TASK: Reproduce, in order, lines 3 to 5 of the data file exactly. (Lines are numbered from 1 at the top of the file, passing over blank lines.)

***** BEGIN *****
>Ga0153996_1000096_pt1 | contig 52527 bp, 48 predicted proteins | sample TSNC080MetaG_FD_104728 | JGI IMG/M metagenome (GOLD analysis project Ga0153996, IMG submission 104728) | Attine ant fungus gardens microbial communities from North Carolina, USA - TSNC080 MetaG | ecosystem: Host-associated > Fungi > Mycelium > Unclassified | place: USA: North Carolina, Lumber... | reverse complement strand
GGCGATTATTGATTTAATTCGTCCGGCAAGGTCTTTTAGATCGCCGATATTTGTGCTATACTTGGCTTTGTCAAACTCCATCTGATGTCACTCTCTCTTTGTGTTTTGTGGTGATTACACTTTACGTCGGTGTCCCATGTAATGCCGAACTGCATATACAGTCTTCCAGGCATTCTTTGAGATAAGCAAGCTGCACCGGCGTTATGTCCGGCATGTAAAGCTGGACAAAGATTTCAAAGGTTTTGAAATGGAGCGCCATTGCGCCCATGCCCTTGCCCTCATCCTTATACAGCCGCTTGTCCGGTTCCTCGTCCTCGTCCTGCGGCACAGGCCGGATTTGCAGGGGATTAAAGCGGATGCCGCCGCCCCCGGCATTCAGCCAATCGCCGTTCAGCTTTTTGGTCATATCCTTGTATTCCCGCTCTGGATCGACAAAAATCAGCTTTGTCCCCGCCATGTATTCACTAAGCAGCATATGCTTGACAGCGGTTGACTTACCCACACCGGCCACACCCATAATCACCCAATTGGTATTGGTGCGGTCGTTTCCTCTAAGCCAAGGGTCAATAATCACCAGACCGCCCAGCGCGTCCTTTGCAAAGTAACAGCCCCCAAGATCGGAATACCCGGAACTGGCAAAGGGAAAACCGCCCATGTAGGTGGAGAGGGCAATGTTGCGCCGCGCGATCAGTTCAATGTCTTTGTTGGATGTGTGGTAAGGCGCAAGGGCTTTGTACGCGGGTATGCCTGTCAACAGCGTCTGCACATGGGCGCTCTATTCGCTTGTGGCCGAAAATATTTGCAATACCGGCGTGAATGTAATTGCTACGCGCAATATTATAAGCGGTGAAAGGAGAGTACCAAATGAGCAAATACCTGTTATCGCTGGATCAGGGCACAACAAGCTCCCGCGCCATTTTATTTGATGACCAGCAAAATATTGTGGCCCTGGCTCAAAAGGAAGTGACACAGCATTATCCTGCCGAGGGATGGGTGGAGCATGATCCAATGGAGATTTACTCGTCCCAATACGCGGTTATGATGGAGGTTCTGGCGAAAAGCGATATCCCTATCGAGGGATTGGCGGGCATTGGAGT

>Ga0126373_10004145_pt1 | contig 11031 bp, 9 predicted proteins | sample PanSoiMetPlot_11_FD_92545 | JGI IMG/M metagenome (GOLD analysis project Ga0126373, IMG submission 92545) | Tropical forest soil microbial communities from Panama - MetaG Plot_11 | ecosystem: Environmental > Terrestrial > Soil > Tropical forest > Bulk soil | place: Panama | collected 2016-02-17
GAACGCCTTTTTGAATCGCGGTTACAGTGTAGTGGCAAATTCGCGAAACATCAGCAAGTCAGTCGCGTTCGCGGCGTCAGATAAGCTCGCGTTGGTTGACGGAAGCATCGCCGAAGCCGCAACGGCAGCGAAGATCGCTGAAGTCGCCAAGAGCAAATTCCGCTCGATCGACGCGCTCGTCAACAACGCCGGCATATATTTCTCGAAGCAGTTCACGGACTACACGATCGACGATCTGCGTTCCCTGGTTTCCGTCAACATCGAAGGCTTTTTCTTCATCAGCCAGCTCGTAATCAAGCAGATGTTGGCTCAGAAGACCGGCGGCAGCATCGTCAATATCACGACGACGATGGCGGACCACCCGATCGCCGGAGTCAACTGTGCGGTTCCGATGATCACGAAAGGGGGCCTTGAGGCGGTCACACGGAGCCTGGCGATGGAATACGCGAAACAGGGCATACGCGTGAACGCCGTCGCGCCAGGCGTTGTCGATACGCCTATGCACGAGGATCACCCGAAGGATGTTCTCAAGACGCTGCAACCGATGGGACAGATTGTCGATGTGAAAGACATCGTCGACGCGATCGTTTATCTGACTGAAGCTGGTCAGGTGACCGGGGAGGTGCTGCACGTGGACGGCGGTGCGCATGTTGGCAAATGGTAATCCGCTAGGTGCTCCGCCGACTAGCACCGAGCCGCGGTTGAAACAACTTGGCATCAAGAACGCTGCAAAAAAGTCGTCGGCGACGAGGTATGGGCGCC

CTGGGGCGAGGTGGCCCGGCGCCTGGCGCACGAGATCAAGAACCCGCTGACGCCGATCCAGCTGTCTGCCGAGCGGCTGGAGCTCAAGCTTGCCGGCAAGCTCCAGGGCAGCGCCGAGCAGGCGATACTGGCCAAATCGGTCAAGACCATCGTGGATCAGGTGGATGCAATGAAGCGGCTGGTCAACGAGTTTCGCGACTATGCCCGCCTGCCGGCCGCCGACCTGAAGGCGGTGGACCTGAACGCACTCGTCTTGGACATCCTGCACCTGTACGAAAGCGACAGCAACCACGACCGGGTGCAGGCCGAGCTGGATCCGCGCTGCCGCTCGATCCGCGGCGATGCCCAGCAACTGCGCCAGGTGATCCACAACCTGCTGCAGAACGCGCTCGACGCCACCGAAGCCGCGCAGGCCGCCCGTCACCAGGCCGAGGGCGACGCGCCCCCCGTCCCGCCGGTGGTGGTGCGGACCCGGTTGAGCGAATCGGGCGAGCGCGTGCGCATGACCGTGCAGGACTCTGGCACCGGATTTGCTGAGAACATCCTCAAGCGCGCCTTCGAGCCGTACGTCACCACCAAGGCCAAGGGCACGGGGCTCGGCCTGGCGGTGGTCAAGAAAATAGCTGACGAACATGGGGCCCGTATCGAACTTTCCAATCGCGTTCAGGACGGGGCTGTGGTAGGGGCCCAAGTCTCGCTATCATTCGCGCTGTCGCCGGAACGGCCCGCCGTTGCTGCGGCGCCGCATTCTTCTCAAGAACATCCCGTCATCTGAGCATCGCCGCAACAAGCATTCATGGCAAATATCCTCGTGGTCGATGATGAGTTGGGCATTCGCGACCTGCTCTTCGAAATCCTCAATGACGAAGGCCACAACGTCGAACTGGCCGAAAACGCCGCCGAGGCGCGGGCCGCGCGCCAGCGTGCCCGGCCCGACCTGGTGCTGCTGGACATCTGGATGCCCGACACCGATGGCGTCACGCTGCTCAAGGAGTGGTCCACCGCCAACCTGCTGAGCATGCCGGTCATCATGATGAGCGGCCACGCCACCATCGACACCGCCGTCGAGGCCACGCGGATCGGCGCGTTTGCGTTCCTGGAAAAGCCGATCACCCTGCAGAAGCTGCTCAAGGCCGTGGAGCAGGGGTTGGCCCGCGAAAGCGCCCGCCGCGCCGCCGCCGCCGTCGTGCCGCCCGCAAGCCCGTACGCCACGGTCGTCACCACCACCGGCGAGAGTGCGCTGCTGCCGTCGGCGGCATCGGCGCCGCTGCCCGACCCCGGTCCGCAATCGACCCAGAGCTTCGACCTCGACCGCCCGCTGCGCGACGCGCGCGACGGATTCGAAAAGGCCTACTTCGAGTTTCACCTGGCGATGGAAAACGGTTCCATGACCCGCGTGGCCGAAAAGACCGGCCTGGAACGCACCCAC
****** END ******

>Ga0126373_10004145_pt1 | contig 11031 bp, 9 predicted proteins | sample PanSoiMetPlot_11_FD_92545 | JGI IMG/M metagenome (GOLD analysis project Ga0126373, IMG submission 92545) | Tropical forest soil microbial communities from Panama - MetaG Plot_11 | ecosystem: Environmental > Terrestrial > Soil > Tropical forest > Bulk soil | place: Panama | collected 2016-02-17
GAACGCCTTTTTGAATCGCGGTTACAGTGTAGTGGCAAATTCGCGAAACATCAGCAAGTCAGTCGCGTTCGCGGCGTCAGATAAGCTCGCGTTGGTTGACGGAAGCATCGCCGAAGCCGCAACGGCAGCGAAGATCGCTGAAGTCGCCAAGAGCAAATTCCGCTCGATCGACGCGCTCGTCAACAACGCCGGCATATATTTCTCGAAGCAGTTCACGGACTACACGATCGACGATCTGCGTTCCCTGGTTTCCGTCAACATCGAAGGCTTTTTCTTCATCAGCCAGCTCGTAATCAAGCAGATGTTGGCTCAGAAGACCGGCGGCAGCATCGTCAATATCACGACGACGATGGCGGACCACCCGATCGCCGGAGTCAACTGTGCGGTTCCGATGATCACGAAAGGGGGCCTTGAGGCGGTCACACGGAGCCTGGCGATGGAATACGCGAAACAGGGCATACGCGTGAACGCCGTCGCGCCAGGCGTTGTCGATACGCCTATGCACGAGGATCACCCGAAGGATGTTCTCAAGACGCTGCAACCGATGGGACAGATTGTCGATGTGAAAGACATCGTCGACGCGATCGTTTATCTGACTGAAGCTGGTCAGGTGACCGGGGAGGTGCTGCACGTGGACGGCGGTGCGCATGTTGGCAAATGGTAATCCGCTAGGTGCTCCGCCGACTAGCACCGAGCCGCGGTTGAAACAACTTGGCATCAAGAACGCTGCAAAAAAGTCGTCGGCGACGAGGTATGGGCGCC

CTGGGGCGAGGTGGCCCGGCGCCTGGCGCACGAGATCAAGAACCCGCTGACGCCGATCCAGCTGTCTGCCGAGCGGCTGGAGCTCAAGCTTGCCGGCAAGCTCCAGGGCAGCGCCGAGCAGGCGATACTGGCCAAATCGGTCAAGACCATCGTGGATCAGGTGGATGCAATGAAGCGGCTGGTCAACGAGTTTCGCGACTATGCCCGCCTGCCGGCCGCCGACCTGAAGGCGGTGGACCTGAACGCACTCGTCTTGGACATCCTGCACCTGTACGAAAGCGACAGCAACCACGACCGGGTGCAGGCCGAGCTGGATCCGCGCTGCCGCTCGATCCGCGGCGATGCCCAGCAACTGCGCCAGGTGATCCACAACCTGCTGCAGAACGCGCTCGACGCCACCGAAGCCGCGCAGGCCGCCCGTCACCAGGCCGAGGGCGACGCGCCCCCCGTCCCGCCGGTGGTGGTGCGGACCCGGTTGAGCGAATCGGGCGAGCGCGTGCGCATGACCGTGCAGGACTCTGGCACCGGATTTGCTGAGAACATCCTCAAGCGCGCCTTCGAGCCGTACGTCACCACCAAGGCCAAGGGCACGGGGCTCGGCCTGGCGGTGGTCAAGAAAATAGCTGACGAACATGGGGCCCGTATCGAACTTTCCAATCGCGTTCAGGACGGGGCTGTGGTAGGGGCCCAAGTCTCGCTATCATTCGCGCTGTCGCCGGAACGGCCCGCCGTTGCTGCGGCGCCGCATTCTTCTCAAGAACATCCCGTCATCTGAGCATCGCCGCAACAAGCATTCATGGCAAATATCCTCGTGGTCGATGATGAGTTGGGCATTCGCGACCTGCTCTTCGAAATCCTCAATGACGAAGGCCACAACGTCGAACTGGCCGAAAACGCCGCCGAGGCGCGGGCCGCGCGCCAGCGTGCCCGGCCCGACCTGGTGCTGCTGGACATCTGGATGCCCGACACCGATGGCGTCACGCTGCTCAAGGAGTGGTCCACCGCCAACCTGCTGAGCATGCCGGTCATCATGATGAGCGGCCACGCCACCATCGACACCGCCGTCGAGGCCACGCGGATCGGCGCGTTTGCGTTCCTGGAAAAGCCGATCACCCTGCAGAAGCTGCTCAAGGCCGTGGAGCAGGGGTTGGCCCGCGAAAGCGCCCGCCGCGCCGCCGCCGCCGTCGTGCCGCCCGCAAGCCCGTACGCCACGGTCGTCACCACCACCGGCGAGAGTGCGCTGCTGCCGTCGGCGGCATCGGCGCCGCTGCCCGACCCCGGTCCGCAATCGACCCAGAGCTTCGACCTCGACCGCCCGCTGCGCGACGCGCGCGACGGATTCGAAAAGGCCTACTTCGAGTTTCACCTGGCGATGGAAAACGGTTCCATGACCCGCGTGGCCGAAAAGACCGGCCTGGAACGCACCCAC